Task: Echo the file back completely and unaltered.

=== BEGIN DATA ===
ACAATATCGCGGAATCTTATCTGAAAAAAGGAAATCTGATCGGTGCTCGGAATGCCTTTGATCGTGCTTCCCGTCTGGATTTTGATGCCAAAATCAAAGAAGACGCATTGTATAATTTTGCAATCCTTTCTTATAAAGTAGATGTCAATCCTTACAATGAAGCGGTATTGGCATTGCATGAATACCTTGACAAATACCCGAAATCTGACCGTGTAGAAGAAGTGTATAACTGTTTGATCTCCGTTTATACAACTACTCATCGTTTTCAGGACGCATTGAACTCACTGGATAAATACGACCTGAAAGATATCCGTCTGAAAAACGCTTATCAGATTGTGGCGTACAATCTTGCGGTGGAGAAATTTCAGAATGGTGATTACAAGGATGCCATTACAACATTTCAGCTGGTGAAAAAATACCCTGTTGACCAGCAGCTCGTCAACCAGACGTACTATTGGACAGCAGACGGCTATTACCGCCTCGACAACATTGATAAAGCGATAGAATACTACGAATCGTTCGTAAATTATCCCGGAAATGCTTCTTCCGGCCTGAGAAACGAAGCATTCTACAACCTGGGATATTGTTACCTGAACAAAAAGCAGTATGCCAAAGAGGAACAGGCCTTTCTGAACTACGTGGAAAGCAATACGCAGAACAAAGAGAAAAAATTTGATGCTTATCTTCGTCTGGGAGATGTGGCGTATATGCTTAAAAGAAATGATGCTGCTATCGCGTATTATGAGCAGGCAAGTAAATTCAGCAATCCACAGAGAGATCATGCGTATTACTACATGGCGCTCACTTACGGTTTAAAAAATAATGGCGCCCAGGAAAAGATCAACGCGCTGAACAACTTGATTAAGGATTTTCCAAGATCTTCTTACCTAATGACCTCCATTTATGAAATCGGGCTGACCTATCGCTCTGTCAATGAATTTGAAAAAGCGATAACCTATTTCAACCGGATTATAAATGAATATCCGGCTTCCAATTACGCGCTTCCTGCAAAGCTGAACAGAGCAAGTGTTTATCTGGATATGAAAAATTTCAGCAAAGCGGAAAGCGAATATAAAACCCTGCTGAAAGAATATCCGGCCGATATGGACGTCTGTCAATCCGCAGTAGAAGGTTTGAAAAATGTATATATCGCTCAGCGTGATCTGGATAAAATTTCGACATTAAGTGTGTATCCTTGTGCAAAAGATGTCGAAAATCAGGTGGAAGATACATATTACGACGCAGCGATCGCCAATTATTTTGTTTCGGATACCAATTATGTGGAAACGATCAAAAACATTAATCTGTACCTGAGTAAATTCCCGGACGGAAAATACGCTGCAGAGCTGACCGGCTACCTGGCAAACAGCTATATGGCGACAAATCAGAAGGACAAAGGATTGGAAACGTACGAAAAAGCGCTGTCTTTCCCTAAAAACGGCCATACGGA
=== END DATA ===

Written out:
ACAATATCGCGGAATCTTATCTGAAAAAAGGAAATCTGATCGGTGCTCGGAATGCCTTTGATCGTGCTTCCCGTCTGGATTTTGATGCCAAAATCAAAGAAGACGCATTGTATAATTTTGCAATCCTTTCTTATAAAGTAGATGTCAATCCTTACAATGAAGCGGTATTGGCATTGCATGAATACCTTGACAAATACCCGAAATCTGACCGTGTAGAAGAAGTGTATAACTGTTTGATCTCCGTTTATACAACTACTCATCGTTTTCAGGACGCATTGAACTCACTGGATAAATACGACCTGAAAGATATCCGTCTGAAAAACGCTTATCAGATTGTGGCGTACAATCTTGCGGTGGAGAAATTTCAGAATGGTGATTACAAGGATGCCATTACAACATTTCAGCTGGTGAAAAAATACCCTGTTGACCAGCAGCTCGTCAACCAGACGTACTATTGGACAGCAGACGGCTATTACCGCCTCGACAACATTGATAAAGCGATAGAATACTACGAATCGTTCGTAAATTATCCCGGAAATGCTTCTTCCGGCCTGAGAAACGAAGCATTCTACAACCTGGGATATTGTTACCTGAACAAAAAGCAGTATGCCAAAGAGGAACAGGCCTTTCTGAACTACGTGGAAAGCAATACGCAGAACAAAGAGAAAAAATTTGATGCTTATCTTCGTCTGGGAGATGTGGCGTATATGCTTAAAAGAAATGATGCTGCTATCGCGTATTATGAGCAGGCAAGTAAATTCAGCAATCCACAGAGAGATCATGCGTATTACTACATGGCGCTCACTTACGGTTTAAAAAATAATGGCGCCCAGGAAAAGATCAACGCGCTGAACAACTTGATTAAGGATTTTCCAAGATCTTCTTACCTAATGACCTCCATTTATGAAATCGGGCTGACCTATCGCTCTGTCAATGAATTTGAAAAAGCGATAACCTATTTCAACCGGATTATAAATGAATATCCGGCTTCCAATTACGCGCTTCCTGCAAAGCTGAACAGAGCAAGTGTTTATCTGGATATGAAAAATTTCAGCAAAGCGGAAAGCGAATATAAAACCCTGCTGAAAGAATATCCGGCCGATATGGACGTCTGTCAATCCGCAGTAGAAGGTTTGAAAAATGTATATATCGCTCAGCGTGATCTGGATAAAATTTCGACATTAAGTGTGTATCCTTGTGCAAAAGATGTCGAAAATCAGGTGGAAGATACATATTACGACGCAGCGATCGCCAATTATTTTGTTTCGGATACCAATTATGTGGAAACGATCAAAAACATTAATCTGTACCTGAGTAAATTCCCGGACGGAAAATACGCTGCAGAGCTGACCGGCTACCTGGCAAACAGCTATATGGCGACAAATCAGAAGGACAAAGGATTGGAAACGTACGAAAAAGCGCTGTCTTTCCCTAAAAACGGCCATACGGA